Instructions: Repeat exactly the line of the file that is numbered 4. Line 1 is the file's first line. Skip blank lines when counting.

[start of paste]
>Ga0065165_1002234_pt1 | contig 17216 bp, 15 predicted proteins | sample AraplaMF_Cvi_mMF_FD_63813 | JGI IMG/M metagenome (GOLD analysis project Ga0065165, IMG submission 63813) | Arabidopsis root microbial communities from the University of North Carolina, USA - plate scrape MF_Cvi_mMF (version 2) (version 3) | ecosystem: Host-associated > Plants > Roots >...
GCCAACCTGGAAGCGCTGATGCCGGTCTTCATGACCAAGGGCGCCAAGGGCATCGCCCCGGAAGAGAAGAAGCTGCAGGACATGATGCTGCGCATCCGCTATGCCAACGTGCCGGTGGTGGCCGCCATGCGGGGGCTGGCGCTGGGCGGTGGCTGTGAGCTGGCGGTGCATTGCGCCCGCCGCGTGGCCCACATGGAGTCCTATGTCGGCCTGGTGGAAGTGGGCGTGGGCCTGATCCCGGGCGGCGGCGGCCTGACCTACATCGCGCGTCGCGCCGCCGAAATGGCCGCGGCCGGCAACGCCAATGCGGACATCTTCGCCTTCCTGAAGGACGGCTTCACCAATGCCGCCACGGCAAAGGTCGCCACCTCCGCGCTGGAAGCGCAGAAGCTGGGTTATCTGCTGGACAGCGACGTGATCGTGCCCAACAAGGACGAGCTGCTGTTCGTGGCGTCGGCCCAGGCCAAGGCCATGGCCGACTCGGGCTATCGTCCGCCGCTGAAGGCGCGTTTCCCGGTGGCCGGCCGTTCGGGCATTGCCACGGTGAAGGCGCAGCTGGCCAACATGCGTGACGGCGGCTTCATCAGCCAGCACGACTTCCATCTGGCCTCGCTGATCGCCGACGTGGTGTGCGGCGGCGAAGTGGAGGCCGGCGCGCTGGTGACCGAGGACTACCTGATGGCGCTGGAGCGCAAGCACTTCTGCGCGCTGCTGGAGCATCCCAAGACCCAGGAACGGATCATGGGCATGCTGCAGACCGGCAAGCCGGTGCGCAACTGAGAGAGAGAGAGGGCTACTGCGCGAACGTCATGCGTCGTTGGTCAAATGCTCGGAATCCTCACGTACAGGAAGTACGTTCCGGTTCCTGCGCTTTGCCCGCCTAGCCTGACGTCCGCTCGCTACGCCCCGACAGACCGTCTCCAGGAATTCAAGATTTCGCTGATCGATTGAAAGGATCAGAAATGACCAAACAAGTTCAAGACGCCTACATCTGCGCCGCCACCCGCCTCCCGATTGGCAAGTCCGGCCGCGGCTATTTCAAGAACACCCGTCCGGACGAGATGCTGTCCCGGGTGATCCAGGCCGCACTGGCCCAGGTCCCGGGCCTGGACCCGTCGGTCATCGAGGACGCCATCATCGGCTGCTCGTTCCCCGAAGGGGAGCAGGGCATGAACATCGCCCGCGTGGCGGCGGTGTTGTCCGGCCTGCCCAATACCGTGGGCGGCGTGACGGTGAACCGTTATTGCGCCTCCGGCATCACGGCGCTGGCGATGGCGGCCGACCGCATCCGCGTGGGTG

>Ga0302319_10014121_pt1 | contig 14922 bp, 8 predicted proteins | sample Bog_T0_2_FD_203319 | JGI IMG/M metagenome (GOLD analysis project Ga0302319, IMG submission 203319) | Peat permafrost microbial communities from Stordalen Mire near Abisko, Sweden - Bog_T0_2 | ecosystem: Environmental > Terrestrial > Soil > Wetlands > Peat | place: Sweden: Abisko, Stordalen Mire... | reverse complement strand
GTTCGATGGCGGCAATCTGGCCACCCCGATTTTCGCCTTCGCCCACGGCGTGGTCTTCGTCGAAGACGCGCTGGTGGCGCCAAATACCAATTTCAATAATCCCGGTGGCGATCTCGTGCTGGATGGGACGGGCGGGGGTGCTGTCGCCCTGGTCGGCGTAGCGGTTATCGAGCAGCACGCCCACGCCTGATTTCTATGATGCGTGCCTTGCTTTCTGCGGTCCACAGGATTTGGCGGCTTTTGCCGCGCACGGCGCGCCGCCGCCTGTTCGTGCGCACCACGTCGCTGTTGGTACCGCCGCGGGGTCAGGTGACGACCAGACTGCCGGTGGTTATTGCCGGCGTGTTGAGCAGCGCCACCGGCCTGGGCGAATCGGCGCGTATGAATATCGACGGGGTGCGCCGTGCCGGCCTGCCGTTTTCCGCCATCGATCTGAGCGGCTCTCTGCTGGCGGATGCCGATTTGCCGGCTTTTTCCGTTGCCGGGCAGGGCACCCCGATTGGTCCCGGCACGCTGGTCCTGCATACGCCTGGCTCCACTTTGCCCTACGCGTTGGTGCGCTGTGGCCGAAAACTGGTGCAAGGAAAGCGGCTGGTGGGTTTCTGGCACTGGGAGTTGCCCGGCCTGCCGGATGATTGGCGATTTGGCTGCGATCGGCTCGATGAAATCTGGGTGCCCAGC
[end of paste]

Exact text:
GTTCGATGGCGGCAATCTGGCCACCCCGATTTTCGCCTTCGCCCACGGCGTGGTCTTCGTCGAAGACGCGCTGGTGGCGCCAAATACCAATTTCAATAATCCCGGTGGCGATCTCGTGCTGGATGGGACGGGCGGGGGTGCTGTCGCCCTGGTCGGCGTAGCGGTTATCGAGCAGCACGCCCACGCCTGATTTCTATGATGCGTGCCTTGCTTTCTGCGGTCCACAGGATTTGGCGGCTTTTGCCGCGCACGGCGCGCCGCCGCCTGTTCGTGCGCACCACGTCGCTGTTGGTACCGCCGCGGGGTCAGGTGACGACCAGACTGCCGGTGGTTATTGCCGGCGTGTTGAGCAGCGCCACCGGCCTGGGCGAATCGGCGCGTATGAATATCGACGGGGTGCGCCGTGCCGGCCTGCCGTTTTCCGCCATCGATCTGAGCGGCTCTCTGCTGGCGGATGCCGATTTGCCGGCTTTTTCCGTTGCCGGGCAGGGCACCCCGATTGGTCCCGGCACGCTGGTCCTGCATACGCCTGGCTCCACTTTGCCCTACGCGTTGGTGCGCTGTGGCCGAAAACTGGTGCAAGGAAAGCGGCTGGTGGGTTTCTGGCACTGGGAGTTGCCCGGCCTGCCGGATGATTGGCGATTTGGCTGCGATCGGCTCGATGAAATCTGGGTGCCCAGC